The Summer Solstice has now been and gone – the longest day of daylight and the official beginning of summer. So as we all inevitably lick our ice creams inside by the fire rather than brace the harsh realities of a disappointing English summer, we can cross our fingers optimistically for sunnier days to come.
Whether the sun arrives or not, we may as well turn our attention to composers who have been more fortunate. We have compiled a list of works that worship the sun in all its (occasional) glory.
Richard Strauss, Alpine Symphony Op. 64
Musically recreating a sunny day’s mountain climb in the Bavarian Alps, Strauss’s 1915 symphony is a continual episodic flow of music. The sun emerges at the beginning of the piece, presented by a brash brass entrance. By using one of the largest orchestras ever assembled at that time with a particularly strong brass section, the effect is overwhelming. The symphony closes with the sun setting at the base of the mountain, with the piece’s narrative wholly dictated by daylight.
Haydn, String Quartets Op. 20 ‘Sun’
This third set of quartets, entitled the ‘Sun quartets’, written in 1772, gave Haydn his reputation as a highly respected figure in the composition of string quartets, inspiring Mozart, Beethoven, Brahms, as well as inevitably many more. Truthfully told, the only reason these quartets became known as the ‘Sun’ quartets was because the cover of the first printed edition featured an illustration of a rising sun, but we thought they were lovely enough to include anyway! Musicologist Donald Tovey also referred to the set as a ‘sunrise over the domain of sonata style and quartets in particular,' emphasising its influence within its field and the piece’s sunny dispositions.
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Beamish’s 1999 saxophone concerto with chamber orchestra adopts a very primitive sound. A fanfare-like opening that mimics a herding call throws us into an intensely mystical soundscape. She pushes the saxophone to its limit, exploring all aspects of timbres and techniques, and the overall effect succeeds in being virtuosic in style, yet simultaneously supremely controlled.
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Edvard Grieg, Peer Gynt Op. 23 ‘Morning Mood’
Written as incidental music to Henrik Ibsen’s play of the same name, this section of Peer Gynt depicts the rising of the sun at the point in which the hero finds himself stranded in the desert. In the Hall of the Mountain King also comes from this suite, but this particular section will be equally familiar for many listeners. The lyrical alternating flute and oboe melodies slowly unfold to the magnificent climax at the point in which the sun reaches the sky.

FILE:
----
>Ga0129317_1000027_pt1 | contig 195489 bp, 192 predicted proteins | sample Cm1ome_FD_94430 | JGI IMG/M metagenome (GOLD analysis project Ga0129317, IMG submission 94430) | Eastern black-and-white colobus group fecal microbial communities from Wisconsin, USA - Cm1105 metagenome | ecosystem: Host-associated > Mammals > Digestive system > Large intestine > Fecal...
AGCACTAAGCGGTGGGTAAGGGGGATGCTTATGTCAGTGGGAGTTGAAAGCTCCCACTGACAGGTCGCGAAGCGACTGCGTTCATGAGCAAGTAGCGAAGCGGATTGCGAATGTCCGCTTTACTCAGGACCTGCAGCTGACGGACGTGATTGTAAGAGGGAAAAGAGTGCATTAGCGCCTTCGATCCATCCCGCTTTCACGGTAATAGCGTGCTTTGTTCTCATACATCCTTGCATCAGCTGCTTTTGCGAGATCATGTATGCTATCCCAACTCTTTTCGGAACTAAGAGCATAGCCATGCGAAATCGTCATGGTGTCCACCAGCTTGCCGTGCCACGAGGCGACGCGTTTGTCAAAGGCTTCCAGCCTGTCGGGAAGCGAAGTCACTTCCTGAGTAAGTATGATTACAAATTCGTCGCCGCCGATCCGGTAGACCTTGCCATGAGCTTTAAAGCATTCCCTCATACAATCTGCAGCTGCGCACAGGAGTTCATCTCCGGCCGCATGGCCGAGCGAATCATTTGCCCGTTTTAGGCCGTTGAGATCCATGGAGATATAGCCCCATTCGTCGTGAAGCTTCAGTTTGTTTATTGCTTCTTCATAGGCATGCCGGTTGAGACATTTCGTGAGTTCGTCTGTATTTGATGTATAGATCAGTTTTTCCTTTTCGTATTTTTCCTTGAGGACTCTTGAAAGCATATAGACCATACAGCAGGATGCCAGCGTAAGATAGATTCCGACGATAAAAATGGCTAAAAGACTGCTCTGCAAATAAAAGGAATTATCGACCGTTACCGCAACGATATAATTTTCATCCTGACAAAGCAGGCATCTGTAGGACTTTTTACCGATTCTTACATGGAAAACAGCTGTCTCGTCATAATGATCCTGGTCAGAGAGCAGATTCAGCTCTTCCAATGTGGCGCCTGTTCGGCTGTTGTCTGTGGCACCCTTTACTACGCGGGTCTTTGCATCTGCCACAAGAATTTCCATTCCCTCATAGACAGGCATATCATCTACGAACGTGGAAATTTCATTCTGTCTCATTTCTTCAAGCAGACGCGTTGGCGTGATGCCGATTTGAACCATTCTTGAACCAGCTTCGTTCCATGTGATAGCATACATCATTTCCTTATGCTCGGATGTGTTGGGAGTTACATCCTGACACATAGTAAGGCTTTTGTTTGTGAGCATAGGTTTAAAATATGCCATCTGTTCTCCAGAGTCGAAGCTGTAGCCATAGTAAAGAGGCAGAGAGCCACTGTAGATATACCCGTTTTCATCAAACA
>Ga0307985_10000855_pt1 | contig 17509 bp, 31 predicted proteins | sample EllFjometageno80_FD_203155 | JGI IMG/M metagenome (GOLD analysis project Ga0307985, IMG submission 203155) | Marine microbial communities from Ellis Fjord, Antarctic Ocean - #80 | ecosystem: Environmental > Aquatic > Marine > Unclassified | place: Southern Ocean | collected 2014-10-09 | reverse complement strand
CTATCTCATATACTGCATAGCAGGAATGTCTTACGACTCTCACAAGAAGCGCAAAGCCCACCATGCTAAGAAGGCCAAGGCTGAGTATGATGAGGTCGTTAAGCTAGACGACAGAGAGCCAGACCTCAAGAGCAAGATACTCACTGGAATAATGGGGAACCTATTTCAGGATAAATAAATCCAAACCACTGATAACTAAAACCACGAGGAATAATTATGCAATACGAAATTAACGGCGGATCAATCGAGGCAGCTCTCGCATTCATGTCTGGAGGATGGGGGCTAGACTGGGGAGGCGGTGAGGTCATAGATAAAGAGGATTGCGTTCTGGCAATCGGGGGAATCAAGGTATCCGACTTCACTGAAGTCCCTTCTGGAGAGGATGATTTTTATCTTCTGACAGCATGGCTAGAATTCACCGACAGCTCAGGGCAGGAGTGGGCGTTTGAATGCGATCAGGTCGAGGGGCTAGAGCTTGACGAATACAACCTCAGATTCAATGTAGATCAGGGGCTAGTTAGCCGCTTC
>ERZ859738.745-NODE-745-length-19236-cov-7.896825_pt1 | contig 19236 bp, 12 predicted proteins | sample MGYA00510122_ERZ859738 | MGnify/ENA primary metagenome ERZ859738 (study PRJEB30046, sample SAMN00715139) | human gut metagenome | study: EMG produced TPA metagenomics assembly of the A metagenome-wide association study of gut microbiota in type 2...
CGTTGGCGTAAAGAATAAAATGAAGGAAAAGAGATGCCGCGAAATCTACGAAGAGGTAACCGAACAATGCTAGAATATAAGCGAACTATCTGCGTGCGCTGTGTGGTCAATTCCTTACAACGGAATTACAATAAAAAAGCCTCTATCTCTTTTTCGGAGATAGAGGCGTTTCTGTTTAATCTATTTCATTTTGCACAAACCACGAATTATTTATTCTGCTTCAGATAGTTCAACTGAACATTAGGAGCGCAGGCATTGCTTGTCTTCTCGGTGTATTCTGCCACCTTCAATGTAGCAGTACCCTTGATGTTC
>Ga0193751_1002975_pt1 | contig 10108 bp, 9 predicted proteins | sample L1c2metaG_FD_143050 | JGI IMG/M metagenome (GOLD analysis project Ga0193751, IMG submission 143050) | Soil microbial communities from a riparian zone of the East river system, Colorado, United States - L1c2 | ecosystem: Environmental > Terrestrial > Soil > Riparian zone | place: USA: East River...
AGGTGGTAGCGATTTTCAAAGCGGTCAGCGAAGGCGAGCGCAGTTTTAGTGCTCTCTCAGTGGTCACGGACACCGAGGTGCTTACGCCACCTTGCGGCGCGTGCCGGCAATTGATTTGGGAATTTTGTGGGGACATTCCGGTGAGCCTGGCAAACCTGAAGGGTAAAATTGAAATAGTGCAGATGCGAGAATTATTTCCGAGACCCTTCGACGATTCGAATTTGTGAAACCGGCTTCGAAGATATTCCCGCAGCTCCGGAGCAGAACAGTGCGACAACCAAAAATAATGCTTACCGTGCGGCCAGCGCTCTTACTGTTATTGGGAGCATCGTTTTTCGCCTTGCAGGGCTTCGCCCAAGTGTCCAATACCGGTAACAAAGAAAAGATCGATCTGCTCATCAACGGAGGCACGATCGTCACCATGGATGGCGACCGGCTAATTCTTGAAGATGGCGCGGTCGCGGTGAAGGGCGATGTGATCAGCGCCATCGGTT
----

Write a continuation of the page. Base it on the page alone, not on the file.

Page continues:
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Another sun inspired piece by Strauss (he’s clearly a fan), the opening to this piece is more commonly known for being the theme to Stanley Kubrick’s sci-fi classic, 2001: A Space Odyssey. The prelude is known as ‘Sunrise’, beginning in the depths of the orchestra, slowly building with the majestic ‘dawn’ motif of three intervals, which are developed slowly but surely towards the climax of sunrise. It is a piece so majestic in fact, that the legendary Elvis Presley used it to open his concerts (below).
After having spent a few days in the Grand Canyon, Grofé decided to recreate the course of the day in music. A highly programmatic suite, it evokes strong images throughout, recreating the sounds of birds and crickets, and framing it within the rising and falling of the sun. The sun rises slowly in the first section, gradually splashing bright colours through the music. This is later followed by the image of the sunset, which envelops the surroundings in darkness, with animal calls heard across the canyon.
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Richter says that the inspiration for his 2004 composition On the Nature of Daylight was ‘the idea of trying to make something luminous out of the darkest possible elements.' Richter transports us to a place of calm reflection to with this minimalist string suite, which grows slowly out of a series of simple intervals. It resists dramatic effect in favour of slow and gradual development, and attempts to make the ordinary concept of daylight extraordinary.
Carl Nielsen, Helios Overture Op. 17
Nielsen wrote on the score of his 1903 Helios Overture, ‘Silence and darkness, the sun rises with a joyous song of praise, it wanders its golden way and sinks quietly into the sea.’ This is an entirely accurate description of the rise and fall of the music, with instruments gradually joining at the beginning as the sun rises over the Aegean Sea. The music dies away at the end, as the sun sinks slowly over the horizon. Helios is the personification of the Sun in Greek mythology, and Nielsen’s work is exclusively centred around this element.
Bruckner, Symphony No. 4
One of Bruckner’s most popular works, Symphony No. 4 is nicknamed the ‘Romantic’ symphony, because of its associations with chivalric romance. The piece is medieval in style, beginning with the rising sun appearing over the horizon – a seemingly popular motif favoured by composers! Mahler arranged the symphony several years later, fully reorchestrating it, but the original themes and concepts were maintained.